Guest Blogger: Marie Blackburn, Interior Frugalista
Meet Marie. She is a consummate DIYer who loves the challenge of decorating on a budget. With an eye for seeing the potential in otherwise tired, dated, or discarded furnishings, she breaths new life into them, and loves transforming rooms by using what is already in the home. Marie says, “Our home is my art canvas, and like pages in a book, every room tells a story.”
We loved the water fountain she created using plant pots that had been laying around her house for years, and she was kind enough to share the project with us…
How To Create an Outdoor Water Fountain
I wanted to have a unique water fountain on our deck. There were many stunning ones that struck my fancy, but being a Frugalista, I wasn’t willing to pay the price. Now I could have waited until mid-August when they typically go on sale, but that would require P A T I E N C E. What the heck is that?
So, we’ve had these three flower pots kicking around, like forever. Inspired by some of the DIY fountains I’ve seen on Pinterest and Hometalk, we decided to give this a whirl.
I cannot tell a lie, we had several frustrating botched attempts with this project. Rocks that were too small and kept plugging the pump… A spray nozzle that overflowed onto the deck… Painting a large bowl to catch the overflow but the paint peeled despite several coats of a protective finish… A chunk breaking off one of the pots when using a hammer to make a hole in the bottom to accommodate the pump….. Oh well, like they say, live and learn. At least by following this tutorial you won’t make the same mistakes. You’re welcome!
Here are the materials we used. (Notice the holes in the center of the terracotta lids? In our final attempt, we used a drill with a ceramic bit, and this time no pots were harmed in the making of this fountain!)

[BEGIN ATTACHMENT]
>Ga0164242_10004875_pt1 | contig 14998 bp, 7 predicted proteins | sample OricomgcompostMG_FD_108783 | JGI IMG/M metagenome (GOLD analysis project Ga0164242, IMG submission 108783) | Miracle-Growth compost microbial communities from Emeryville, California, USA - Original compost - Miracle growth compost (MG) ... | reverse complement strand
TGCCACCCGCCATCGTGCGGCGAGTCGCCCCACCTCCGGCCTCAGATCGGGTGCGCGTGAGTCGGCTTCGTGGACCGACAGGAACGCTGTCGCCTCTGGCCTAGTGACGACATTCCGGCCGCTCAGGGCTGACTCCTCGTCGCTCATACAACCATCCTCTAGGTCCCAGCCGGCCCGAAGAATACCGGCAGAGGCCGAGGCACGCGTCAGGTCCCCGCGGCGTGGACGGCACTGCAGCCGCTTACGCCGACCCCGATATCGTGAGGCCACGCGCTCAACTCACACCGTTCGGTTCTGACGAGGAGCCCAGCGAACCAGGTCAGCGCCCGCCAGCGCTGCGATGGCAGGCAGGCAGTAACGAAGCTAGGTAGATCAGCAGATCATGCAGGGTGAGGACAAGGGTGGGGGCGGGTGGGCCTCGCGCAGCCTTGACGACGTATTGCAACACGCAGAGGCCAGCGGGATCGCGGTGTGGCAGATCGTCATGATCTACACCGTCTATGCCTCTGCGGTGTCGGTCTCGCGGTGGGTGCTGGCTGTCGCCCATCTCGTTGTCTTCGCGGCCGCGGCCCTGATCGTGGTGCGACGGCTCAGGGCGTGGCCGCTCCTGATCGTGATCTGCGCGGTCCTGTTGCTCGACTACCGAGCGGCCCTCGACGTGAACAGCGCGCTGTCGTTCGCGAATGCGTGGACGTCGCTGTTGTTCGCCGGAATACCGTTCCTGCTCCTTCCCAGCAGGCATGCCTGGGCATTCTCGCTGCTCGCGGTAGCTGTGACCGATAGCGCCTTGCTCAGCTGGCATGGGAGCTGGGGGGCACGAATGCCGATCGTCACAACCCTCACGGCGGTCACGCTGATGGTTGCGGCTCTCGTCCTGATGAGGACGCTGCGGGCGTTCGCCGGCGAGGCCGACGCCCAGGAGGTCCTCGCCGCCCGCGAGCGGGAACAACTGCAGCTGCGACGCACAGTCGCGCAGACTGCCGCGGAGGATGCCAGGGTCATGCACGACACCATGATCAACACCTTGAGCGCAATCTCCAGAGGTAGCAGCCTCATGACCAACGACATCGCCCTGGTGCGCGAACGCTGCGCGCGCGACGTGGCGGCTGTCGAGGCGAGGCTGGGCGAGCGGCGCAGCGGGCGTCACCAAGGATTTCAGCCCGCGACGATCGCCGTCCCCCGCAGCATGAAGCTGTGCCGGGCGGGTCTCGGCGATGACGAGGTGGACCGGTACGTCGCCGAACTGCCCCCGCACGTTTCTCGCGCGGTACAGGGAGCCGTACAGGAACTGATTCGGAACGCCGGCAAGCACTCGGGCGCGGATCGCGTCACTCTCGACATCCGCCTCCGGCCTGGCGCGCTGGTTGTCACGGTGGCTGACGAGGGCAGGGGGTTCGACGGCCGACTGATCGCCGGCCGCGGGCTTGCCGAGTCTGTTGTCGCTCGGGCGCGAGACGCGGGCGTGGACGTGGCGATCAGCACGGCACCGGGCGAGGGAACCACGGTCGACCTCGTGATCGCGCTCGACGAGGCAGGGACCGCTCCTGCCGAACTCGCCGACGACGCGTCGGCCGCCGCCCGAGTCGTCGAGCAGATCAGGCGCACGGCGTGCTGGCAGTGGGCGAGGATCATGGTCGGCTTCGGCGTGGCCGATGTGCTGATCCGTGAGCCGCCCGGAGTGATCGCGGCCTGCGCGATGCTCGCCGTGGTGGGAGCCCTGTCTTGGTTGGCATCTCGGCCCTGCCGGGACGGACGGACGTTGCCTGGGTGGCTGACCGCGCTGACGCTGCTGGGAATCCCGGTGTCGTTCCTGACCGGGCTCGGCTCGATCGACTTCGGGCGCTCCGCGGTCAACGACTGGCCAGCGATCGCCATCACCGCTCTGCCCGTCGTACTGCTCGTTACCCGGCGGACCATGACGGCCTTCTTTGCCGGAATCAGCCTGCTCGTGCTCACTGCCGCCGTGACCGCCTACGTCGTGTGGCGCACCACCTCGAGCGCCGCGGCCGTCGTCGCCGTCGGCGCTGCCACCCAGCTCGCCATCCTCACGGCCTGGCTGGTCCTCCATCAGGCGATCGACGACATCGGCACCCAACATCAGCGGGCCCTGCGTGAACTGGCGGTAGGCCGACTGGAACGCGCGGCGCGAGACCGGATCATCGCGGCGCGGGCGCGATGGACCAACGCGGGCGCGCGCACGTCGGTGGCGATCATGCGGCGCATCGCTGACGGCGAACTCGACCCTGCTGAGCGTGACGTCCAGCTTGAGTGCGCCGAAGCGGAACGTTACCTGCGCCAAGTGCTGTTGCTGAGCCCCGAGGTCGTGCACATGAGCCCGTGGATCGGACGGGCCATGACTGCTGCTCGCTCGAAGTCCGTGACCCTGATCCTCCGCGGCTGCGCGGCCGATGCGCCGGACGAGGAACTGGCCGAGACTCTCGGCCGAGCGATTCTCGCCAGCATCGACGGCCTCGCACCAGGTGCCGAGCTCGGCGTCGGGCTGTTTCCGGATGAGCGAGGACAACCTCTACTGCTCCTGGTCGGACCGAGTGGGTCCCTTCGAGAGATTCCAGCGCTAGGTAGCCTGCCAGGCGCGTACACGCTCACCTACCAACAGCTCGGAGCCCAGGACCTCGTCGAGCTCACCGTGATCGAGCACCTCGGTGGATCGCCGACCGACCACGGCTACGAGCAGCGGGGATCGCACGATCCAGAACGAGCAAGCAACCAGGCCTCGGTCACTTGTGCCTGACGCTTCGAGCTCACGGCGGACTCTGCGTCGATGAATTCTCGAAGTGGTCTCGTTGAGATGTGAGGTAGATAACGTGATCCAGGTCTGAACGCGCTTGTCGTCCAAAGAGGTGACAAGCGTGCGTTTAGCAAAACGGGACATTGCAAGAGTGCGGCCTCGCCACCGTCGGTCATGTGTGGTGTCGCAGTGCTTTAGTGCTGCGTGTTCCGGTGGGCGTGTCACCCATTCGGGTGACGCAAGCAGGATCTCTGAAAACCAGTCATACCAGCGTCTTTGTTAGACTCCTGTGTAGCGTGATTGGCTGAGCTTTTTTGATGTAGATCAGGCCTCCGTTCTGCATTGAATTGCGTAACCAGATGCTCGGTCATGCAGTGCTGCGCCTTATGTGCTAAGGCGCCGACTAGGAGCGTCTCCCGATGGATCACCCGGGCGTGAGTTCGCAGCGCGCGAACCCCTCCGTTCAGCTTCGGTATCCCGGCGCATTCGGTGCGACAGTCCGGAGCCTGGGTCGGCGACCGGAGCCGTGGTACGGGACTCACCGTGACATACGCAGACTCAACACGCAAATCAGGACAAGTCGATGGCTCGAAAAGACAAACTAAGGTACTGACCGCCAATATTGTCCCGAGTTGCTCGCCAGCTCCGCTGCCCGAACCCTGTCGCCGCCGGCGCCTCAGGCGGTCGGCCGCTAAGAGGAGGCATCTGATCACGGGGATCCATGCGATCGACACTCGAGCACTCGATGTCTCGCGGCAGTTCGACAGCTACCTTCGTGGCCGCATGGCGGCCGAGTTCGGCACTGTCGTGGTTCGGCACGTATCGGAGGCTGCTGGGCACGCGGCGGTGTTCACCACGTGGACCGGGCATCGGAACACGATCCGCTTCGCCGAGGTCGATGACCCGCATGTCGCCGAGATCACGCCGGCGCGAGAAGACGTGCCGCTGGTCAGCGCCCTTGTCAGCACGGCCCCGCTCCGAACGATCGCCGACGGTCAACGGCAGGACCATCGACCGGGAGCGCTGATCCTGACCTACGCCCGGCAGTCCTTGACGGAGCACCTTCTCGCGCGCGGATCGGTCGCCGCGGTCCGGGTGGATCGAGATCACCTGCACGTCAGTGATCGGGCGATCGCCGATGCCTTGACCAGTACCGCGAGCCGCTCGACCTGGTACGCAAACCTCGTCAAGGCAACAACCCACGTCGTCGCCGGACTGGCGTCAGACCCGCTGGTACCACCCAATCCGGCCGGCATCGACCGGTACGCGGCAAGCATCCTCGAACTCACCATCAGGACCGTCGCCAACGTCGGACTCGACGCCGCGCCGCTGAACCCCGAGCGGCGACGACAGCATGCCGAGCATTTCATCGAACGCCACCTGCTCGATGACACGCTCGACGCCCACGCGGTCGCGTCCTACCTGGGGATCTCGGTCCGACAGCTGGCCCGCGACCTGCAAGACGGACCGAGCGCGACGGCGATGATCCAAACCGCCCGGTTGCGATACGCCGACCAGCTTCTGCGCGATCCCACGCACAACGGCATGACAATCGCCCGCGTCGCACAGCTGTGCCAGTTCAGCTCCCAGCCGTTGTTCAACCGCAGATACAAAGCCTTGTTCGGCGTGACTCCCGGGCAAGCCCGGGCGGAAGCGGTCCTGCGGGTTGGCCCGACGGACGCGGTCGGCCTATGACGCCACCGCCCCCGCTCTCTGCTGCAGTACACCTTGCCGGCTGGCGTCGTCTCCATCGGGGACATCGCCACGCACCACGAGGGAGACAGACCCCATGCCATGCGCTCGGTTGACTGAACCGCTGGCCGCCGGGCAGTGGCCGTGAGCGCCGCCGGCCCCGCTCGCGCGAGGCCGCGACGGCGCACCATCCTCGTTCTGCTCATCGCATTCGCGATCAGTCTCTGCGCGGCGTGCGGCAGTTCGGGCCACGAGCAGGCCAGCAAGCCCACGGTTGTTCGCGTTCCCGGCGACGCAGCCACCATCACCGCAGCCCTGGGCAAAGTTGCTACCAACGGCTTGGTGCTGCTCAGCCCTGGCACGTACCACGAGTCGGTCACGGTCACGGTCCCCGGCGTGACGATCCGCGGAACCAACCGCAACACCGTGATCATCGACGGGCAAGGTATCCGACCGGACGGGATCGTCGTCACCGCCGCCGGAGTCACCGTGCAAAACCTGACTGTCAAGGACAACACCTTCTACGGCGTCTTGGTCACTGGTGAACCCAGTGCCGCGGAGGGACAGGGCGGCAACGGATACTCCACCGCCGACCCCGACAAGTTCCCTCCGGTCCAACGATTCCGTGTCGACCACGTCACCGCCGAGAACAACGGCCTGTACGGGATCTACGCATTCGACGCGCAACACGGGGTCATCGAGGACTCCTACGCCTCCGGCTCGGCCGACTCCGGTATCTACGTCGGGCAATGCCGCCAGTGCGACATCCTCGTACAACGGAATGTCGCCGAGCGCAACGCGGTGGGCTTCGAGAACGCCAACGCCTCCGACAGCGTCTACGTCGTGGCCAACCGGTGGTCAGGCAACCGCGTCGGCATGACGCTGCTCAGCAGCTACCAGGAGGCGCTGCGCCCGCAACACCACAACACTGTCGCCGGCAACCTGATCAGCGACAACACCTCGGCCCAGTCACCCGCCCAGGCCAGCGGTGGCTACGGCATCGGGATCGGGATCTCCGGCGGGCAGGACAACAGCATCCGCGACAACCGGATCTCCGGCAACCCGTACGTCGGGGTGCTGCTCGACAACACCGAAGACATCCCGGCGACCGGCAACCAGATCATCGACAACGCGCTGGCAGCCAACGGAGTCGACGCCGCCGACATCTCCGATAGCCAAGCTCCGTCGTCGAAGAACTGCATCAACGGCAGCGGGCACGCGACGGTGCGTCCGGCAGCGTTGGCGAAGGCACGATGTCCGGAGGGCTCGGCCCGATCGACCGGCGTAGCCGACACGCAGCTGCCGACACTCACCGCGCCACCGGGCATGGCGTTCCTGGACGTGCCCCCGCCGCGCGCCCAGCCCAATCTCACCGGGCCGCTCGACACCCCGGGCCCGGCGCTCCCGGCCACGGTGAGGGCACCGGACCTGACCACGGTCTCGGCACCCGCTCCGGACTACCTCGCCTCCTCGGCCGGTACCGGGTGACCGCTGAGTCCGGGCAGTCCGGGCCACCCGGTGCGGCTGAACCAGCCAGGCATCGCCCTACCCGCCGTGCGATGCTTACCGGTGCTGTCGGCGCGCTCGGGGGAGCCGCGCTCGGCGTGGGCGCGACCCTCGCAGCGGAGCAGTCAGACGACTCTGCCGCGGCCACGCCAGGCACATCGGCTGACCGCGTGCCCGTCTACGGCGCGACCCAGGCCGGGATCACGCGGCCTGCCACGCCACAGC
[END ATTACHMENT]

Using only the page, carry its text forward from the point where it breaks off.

Step 1: We sealed the hole that was made when we had previously attempted using a large bowl for the base. Grrrrrr, hate when that happens! We epoxied a small porcelain tile to the bottom of the pot and let it cure for over 24 hours.
Step 2: We put the pump on a strong sturdy base in the center of the pot at a level where the top will be at the height you want. We used what we had on hand by cutting a strong plastic container to fit.
Step 3: Notch out a groove in the plastic pipe to accommodate the pump’s electrical cord.
Step 4: Set the plastic pipe over the plastic container so it rests on the bottom of the pot. This becomes your base for the next step. TIP: Make sure you cut the plastic tubing nice and straight!
Step 5: Place the pump sprayer through the terracotta saucer and let it rest on top of the plastic pipe. NOTE: After we took the picture, we discovered it’s better to place the terracotta saucer upside down to help conceal the lip.
Step 6: Place the pump sprayer through the next size pot and let it rest on the terracotta saucer. Add the next plastic pipe. NOTE: Be sure to pre-measure the plastic pipes to accommodate the pot heights before cutting them.
Step 7: Place the pump spray through the next size terracotta saucer (again, unlike the picture, turn the saucer upside down). This now becomes the base for the top pot.
Step 8: Add the final pot, inserting the nozzle head onto the pump sprayer.
Step 9: Add river rock onto each saucer until the terracotta is completely concealed. Make sure you use a combination of large and small rocks. You want the large rocks to fill in the void between the saucer and the pot. The small rocks will help to conceal the saucer. Fill the bottom pot with water and plug it in.
Ta Da! There you have it, an inexpensive DIY water fountain for a deck, patio, or apartment balcony!
To see more of Marie’s great DIY projects, hop on over to The Interior Frugalista. Thanks for sharing, Marie!
If you’d like to be a guest blogger on Organized CHAOS Online, just send us an email describing your project, and if it’s something we think our readers will enjoy, we’ll feature you!